Pro-Khalistan leader Hardeep Singh Nijjar assassinated in Canada
In a significant turn of events, Hardeep Singh Nijjar, a Canada-based pro-Khalistan leader, was shot dead in Surrey city, British Columbia province.
He had been a leading figure in the Khalistan separatist movement and was closely associated with Sikhs for Justice (SFJ). Nijjar was also serving as the president of Guru Nanak Sikh Gurdwara in Surrey.
Nijjar, a member of the Khalistan Tiger Force (KTF), was a ‘wanted terrorist’ for his involvement in various acts of violence and subversive activities.
Nijjar was allegedly involved in the killing of Ripudaman Malik in Surrey. Malik had founded the Khalsa Credit Union and Khalsa School. Insiders suggest that Nijjar’s assassination could be an act of revenge.
The police in Surrey are currently investigating the details of Nijjar’s assassination, though no details have been disclosed at this time.
This comes days after the citizens of Brampton, Canada, like their counterparts in Amritsar in Punjab, were bracing themselves for the usual outpouring of controversy that had become expected around this time of the year.
This year, the cause was a tableau (or jhaki, as called in colloquial Punjabi) that celebrated the assassination of late Indian Prime Minister Indira Gandhi by her Sikh bodyguards, displayed in the annual Sikh Martyrdom Parade on 4 June.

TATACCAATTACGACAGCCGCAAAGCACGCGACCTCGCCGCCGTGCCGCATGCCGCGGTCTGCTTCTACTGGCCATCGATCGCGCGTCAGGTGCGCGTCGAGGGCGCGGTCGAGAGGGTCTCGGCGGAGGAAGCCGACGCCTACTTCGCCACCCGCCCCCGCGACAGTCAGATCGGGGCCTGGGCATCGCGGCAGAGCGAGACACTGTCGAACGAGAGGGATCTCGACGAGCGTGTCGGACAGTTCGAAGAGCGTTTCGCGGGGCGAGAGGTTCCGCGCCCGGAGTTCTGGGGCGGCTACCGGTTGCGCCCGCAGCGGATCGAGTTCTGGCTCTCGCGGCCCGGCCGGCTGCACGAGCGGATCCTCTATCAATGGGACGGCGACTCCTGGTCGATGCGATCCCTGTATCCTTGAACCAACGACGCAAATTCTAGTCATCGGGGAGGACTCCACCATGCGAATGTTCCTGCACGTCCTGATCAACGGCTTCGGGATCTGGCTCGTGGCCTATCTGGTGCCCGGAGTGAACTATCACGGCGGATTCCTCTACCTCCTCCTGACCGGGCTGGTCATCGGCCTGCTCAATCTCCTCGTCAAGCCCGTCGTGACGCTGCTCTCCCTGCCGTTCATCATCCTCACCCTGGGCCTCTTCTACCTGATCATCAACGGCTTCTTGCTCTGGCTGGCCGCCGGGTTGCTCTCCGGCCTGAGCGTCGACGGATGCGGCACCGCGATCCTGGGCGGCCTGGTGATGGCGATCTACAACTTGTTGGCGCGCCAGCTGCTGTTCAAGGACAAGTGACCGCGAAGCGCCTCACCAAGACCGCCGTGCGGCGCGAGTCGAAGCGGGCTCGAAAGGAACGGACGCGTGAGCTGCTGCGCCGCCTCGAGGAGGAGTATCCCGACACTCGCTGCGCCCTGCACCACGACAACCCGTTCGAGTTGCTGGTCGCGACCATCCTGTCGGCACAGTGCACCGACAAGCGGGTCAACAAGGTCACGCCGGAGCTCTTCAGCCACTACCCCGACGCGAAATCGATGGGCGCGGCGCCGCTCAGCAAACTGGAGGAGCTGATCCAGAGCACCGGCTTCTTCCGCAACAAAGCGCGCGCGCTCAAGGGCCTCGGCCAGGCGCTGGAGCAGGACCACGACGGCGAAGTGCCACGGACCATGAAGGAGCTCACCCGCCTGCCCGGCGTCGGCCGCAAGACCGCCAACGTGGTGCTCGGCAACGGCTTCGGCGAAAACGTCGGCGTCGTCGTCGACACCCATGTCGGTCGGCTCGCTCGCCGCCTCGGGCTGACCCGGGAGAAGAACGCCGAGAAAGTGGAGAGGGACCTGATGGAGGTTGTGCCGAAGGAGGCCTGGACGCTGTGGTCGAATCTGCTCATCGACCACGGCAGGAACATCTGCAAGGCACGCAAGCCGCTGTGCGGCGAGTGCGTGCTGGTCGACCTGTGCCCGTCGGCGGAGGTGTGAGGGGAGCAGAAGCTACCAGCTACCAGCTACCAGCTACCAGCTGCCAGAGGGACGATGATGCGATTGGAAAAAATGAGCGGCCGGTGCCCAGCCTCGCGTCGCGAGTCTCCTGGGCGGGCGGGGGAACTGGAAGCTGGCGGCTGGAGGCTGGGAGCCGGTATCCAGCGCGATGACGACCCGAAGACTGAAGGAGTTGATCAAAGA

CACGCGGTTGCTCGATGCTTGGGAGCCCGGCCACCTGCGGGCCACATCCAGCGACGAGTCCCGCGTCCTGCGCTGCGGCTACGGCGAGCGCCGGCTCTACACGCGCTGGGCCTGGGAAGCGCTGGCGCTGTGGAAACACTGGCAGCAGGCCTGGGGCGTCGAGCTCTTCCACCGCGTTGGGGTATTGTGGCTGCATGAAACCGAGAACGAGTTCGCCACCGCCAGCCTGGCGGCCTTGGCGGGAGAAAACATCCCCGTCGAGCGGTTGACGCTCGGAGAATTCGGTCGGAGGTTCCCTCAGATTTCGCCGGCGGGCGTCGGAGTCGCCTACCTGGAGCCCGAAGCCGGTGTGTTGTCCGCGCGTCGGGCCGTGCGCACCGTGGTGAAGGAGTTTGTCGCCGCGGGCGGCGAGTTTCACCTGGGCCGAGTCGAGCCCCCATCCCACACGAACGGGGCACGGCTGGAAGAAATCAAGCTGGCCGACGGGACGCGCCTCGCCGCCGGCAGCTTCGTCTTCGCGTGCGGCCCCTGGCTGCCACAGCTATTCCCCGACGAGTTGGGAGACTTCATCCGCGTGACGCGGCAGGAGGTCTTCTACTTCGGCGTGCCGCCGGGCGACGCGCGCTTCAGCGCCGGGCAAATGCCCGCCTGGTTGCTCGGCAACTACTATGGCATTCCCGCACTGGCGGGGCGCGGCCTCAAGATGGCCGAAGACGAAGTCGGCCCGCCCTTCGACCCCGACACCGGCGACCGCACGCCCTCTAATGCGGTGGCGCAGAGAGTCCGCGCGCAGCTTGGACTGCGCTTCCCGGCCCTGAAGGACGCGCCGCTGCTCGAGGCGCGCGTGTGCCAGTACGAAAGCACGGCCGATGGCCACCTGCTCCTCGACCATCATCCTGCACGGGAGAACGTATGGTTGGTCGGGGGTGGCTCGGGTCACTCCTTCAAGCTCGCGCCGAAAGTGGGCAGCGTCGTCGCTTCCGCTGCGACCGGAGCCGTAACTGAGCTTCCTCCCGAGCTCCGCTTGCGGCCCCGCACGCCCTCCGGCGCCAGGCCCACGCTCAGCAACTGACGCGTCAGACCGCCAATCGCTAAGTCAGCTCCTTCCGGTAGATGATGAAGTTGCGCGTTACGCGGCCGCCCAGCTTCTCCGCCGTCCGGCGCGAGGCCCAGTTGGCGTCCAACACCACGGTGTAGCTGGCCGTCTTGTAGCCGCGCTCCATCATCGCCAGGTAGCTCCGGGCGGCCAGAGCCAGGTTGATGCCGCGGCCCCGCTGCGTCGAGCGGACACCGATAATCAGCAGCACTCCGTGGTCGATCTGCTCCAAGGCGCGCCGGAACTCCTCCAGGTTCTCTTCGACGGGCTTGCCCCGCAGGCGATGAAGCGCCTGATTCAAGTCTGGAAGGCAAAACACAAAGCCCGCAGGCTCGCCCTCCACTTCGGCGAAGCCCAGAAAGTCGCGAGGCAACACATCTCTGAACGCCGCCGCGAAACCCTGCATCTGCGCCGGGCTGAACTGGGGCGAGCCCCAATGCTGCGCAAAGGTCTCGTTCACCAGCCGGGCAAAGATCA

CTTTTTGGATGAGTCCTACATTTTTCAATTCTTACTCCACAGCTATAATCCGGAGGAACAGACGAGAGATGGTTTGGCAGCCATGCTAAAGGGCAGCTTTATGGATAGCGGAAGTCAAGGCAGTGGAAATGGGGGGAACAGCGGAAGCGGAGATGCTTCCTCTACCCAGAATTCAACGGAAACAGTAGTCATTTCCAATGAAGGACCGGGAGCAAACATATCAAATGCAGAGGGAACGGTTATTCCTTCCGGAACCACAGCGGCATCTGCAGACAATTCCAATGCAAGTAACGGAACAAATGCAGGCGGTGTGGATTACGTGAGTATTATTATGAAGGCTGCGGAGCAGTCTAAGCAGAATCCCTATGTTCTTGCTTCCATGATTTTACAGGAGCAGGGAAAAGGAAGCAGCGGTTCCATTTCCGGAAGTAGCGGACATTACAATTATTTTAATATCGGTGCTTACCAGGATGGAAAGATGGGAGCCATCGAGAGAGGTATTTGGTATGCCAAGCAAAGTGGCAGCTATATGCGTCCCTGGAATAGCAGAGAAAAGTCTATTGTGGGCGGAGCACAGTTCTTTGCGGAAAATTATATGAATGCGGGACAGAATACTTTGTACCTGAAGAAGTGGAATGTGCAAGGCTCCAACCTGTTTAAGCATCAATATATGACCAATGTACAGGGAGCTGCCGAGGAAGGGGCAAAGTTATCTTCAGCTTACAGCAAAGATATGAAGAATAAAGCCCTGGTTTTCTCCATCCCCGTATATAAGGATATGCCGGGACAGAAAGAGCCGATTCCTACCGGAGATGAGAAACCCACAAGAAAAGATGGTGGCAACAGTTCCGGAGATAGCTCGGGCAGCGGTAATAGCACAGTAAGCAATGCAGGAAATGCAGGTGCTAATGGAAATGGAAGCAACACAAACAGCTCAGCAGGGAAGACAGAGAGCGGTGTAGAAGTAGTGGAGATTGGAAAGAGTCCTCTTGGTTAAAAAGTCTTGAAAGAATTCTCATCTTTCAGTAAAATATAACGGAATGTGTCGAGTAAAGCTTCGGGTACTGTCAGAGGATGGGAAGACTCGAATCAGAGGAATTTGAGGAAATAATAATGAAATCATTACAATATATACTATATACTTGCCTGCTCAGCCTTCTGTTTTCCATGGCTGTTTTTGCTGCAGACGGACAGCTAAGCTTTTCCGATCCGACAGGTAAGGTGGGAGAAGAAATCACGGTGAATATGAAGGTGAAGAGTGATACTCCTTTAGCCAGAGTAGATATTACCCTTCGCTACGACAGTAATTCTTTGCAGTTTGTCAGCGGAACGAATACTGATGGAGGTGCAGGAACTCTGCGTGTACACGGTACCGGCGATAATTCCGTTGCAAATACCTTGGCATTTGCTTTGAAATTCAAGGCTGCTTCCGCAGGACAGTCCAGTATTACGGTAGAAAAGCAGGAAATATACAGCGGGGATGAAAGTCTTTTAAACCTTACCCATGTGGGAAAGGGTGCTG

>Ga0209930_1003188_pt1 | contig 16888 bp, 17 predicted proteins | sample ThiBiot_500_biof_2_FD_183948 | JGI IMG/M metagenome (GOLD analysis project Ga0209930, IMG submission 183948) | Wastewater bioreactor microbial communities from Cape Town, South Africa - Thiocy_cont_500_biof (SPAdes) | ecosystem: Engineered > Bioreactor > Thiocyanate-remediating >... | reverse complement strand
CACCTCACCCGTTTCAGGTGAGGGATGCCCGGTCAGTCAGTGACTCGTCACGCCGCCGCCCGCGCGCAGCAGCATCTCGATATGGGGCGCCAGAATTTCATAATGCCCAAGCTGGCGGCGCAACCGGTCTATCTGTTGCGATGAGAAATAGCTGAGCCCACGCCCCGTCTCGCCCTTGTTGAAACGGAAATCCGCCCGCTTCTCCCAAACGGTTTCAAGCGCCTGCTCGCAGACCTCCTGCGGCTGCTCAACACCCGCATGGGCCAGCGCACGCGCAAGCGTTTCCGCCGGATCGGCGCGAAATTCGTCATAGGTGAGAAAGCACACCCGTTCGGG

The tableau, marking the 39th anniversary of Operation Blue Star, was a point of outrage and contention as it unapologetically celebrated the assassination of the Prime Minister of the world’s largest democracy, India.
The Indian government, including External Affairs Minister S Jaishankar, expressed their displeasure over the tableau, maintaining that such actions were detrimental to the relationship between India and Canada. They questioned why space was being given to those who “advocate violence.”
“It isn’t only one incident, no matter how egregious it may be,” Jaishankar told reporters
“There is a larger underlying issue about the space which is given to separatists, extremists, and people who advocate violence,” he said.
“We are at a loss to understand, other than the requirements of vote-buying politics, why anyone would do this.”
Canadian high commissioner in India, Cameron MacKay, also expressed concerns, stating that there is “no place for hate in Canada or for glorifying violence.”
Despite this, the Mayor of Brampton defended his administration’s decision to ignore these provocative acts of Khalistani activists.